Aside from this, architects are also heavily involved throughout the construction process. They make sure that the contractor and the foreman follow the plan and the specifications. The specifications are usually a booklet created by an architect that lists how the building should be exactly built and with what materials (Ex. Walls of these rooms must be painted with a certain finish).
Lastly, the architect closes the project by doing a final assessment, checking if everything is in order and done correctly.
What does a contractor do?
The contractor is in charge of overseeing the construction of the building. They are responsible for getting the necessary logistics, manpower, documents, etc., needed for a building.
Contractors need to know the ins and out of everything related to a building, in the physical sense. They need to know how certain installations are built, how to work with certain materials, the safety precautions needed throughout construction, etc.
How contractors can do this is by having a large network of different suppliers, workers, and their own inventory. Contractors also need to be well-versed in all the requirements, set by the building law or by the government, to ensure that the building can be built in a safe and reduce the impact that the construction may have on the nearby area (prevent falling debris, reduce noise, avoid the spread of dust, etc.)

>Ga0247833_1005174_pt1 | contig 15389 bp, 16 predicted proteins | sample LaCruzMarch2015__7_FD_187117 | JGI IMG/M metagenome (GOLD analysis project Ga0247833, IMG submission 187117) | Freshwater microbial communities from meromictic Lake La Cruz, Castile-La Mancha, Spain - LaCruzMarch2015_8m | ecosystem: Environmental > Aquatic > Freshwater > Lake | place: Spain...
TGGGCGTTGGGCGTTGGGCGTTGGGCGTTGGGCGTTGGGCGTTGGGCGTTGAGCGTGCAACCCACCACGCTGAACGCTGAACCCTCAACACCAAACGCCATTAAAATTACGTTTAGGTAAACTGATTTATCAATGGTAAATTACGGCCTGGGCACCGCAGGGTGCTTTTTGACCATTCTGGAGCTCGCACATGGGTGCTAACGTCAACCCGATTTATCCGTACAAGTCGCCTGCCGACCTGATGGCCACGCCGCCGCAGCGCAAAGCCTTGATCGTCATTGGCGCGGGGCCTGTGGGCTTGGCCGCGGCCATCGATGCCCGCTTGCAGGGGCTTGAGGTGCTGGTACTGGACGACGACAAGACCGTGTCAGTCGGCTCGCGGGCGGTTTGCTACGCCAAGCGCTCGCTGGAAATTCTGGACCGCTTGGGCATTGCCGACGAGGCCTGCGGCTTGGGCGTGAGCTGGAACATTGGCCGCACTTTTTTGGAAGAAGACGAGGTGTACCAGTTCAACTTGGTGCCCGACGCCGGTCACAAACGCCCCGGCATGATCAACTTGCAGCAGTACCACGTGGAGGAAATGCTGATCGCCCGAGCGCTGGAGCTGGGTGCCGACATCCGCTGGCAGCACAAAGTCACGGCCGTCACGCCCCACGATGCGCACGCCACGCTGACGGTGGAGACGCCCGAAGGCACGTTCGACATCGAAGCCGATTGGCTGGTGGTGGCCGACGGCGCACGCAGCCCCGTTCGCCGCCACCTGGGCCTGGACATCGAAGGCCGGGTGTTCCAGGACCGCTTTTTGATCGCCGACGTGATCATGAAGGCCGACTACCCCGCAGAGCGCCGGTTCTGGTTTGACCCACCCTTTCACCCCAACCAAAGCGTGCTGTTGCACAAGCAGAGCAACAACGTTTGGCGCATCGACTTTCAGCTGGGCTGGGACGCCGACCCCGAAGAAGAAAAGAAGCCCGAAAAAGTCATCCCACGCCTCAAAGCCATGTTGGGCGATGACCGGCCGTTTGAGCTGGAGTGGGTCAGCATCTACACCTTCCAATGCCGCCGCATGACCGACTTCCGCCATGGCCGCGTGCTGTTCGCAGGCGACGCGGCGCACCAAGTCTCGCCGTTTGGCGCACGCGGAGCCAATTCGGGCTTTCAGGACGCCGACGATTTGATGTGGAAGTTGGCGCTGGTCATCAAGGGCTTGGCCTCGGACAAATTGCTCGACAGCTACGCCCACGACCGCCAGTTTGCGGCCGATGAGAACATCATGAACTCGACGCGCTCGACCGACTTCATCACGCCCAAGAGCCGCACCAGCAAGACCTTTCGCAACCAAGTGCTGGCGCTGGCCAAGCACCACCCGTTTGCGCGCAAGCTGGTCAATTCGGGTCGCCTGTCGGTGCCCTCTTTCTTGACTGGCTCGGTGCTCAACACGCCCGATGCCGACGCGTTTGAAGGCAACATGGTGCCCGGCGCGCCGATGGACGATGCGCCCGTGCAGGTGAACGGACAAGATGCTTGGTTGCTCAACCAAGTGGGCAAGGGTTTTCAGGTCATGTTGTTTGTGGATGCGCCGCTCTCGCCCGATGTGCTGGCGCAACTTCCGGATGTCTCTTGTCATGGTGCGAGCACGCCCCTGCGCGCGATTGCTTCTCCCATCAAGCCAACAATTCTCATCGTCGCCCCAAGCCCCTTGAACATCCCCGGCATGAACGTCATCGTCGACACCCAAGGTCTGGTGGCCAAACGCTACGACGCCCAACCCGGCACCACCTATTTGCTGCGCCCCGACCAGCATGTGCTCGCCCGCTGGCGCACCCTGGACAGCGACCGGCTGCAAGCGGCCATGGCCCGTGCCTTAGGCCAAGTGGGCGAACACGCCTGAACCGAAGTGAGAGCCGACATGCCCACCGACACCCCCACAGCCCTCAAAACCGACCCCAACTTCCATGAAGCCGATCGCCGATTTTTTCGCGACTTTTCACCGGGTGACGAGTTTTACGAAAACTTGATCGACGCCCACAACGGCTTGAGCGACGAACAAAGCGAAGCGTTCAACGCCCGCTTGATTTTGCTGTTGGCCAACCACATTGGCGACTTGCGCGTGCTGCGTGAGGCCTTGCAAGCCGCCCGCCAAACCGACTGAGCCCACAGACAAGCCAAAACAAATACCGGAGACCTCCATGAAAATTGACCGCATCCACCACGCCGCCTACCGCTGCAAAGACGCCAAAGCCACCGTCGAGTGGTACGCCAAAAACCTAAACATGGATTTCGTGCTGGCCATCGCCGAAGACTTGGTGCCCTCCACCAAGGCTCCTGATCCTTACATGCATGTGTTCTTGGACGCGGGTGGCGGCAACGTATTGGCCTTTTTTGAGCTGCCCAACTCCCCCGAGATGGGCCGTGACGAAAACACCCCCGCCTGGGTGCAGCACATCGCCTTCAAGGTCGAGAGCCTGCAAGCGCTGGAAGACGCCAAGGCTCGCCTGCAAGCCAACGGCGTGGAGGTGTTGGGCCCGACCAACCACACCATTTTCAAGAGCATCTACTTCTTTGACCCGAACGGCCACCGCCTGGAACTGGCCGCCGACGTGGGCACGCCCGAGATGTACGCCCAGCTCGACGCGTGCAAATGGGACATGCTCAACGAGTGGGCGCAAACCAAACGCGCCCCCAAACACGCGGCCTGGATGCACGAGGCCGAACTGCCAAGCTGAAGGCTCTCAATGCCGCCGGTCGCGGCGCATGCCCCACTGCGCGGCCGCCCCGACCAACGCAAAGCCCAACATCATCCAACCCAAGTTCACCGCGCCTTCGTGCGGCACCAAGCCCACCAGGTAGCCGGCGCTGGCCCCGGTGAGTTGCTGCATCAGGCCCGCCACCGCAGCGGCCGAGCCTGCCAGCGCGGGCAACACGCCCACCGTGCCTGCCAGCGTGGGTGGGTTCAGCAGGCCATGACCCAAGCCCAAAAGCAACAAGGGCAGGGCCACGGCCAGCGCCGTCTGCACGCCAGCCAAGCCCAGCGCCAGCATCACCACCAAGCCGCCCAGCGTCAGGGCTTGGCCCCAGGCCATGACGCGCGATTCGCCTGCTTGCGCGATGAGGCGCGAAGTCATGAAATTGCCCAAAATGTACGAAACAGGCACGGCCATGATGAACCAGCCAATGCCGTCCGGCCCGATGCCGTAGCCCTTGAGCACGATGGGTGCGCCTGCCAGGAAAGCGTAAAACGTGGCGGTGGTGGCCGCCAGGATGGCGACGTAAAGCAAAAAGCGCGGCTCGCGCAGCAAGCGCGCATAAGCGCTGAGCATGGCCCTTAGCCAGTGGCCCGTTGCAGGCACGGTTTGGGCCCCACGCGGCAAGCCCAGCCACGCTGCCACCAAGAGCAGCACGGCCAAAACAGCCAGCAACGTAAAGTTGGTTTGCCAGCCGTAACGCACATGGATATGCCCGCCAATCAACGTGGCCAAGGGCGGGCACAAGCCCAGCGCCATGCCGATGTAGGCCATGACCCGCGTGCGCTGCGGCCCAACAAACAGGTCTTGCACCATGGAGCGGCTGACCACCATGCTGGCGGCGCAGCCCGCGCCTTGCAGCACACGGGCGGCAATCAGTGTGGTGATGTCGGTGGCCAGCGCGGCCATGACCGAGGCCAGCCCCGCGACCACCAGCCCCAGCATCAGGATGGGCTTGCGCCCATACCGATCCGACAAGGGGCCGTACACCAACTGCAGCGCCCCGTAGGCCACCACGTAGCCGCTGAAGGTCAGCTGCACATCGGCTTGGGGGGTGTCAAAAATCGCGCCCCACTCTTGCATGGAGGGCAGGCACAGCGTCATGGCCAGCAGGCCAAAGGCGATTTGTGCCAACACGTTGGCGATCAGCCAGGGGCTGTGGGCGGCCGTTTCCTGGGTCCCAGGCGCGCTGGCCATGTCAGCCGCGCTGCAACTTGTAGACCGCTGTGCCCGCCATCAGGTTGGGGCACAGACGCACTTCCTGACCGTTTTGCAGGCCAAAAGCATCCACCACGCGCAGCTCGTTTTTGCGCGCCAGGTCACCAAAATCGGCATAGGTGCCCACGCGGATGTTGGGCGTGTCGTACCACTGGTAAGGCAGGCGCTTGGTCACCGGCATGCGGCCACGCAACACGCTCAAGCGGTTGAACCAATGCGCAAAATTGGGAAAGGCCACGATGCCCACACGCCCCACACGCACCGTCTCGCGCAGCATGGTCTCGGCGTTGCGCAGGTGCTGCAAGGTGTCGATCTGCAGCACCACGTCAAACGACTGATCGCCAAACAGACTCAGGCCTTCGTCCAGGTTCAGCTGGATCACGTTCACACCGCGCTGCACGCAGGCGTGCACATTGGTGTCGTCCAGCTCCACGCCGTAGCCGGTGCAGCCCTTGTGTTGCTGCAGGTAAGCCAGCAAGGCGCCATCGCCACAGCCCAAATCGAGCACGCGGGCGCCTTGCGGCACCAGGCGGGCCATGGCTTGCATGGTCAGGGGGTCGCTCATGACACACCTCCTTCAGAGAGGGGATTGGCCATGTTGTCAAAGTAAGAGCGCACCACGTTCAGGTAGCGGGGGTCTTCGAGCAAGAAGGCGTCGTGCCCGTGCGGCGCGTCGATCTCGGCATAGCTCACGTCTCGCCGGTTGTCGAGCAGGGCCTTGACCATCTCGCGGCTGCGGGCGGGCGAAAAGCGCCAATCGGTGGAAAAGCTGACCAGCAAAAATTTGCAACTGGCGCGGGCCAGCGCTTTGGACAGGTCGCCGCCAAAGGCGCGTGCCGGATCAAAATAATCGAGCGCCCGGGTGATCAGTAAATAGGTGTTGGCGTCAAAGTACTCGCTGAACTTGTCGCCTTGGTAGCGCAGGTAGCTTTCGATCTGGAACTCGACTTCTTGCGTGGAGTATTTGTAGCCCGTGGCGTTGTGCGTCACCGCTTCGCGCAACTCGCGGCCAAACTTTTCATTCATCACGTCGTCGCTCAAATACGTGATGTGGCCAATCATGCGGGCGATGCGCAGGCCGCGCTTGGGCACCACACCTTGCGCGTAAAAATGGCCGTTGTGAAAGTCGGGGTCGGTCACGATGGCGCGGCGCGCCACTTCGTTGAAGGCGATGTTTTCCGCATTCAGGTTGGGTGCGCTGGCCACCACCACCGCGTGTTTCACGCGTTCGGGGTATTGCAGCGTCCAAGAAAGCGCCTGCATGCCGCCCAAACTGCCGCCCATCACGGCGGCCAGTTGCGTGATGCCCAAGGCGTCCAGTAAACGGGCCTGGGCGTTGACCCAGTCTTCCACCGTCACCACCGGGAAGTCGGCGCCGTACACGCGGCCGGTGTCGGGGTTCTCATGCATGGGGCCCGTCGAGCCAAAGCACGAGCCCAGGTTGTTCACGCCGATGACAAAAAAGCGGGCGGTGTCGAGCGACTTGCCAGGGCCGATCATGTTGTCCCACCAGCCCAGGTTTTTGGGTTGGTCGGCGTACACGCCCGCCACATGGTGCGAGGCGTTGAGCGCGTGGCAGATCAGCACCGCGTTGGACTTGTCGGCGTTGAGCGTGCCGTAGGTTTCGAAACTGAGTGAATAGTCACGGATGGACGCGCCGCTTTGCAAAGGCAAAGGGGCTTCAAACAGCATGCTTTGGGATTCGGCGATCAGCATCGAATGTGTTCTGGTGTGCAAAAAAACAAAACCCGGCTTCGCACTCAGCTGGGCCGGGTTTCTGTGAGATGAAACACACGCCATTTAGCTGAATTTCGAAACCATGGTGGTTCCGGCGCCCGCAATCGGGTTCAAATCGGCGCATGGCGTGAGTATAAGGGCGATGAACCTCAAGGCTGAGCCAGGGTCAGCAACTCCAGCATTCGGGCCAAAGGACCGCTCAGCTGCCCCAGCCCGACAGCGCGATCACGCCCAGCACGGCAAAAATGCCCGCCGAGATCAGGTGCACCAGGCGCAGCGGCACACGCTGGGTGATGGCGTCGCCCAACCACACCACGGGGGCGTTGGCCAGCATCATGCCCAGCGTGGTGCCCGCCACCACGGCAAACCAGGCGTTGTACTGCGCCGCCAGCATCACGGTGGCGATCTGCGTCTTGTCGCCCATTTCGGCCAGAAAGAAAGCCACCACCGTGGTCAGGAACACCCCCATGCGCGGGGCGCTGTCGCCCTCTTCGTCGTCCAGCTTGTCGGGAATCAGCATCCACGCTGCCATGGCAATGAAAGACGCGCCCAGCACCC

What does an engineer do?
Engineers ensure that the building is capable of performing its function as efficiently as possible and ensuring that the building is structurally sound.
- The civil engineer is in charge of making sure that the building can handle the multiple forces that it experiences. Forces such as these can range from human activity, appliances, fixtures, wind, water, etc. The civil engineer takes all of these into account and makes calculations, based on the architect’s design, to assess if the design is capable of safely handling said forces.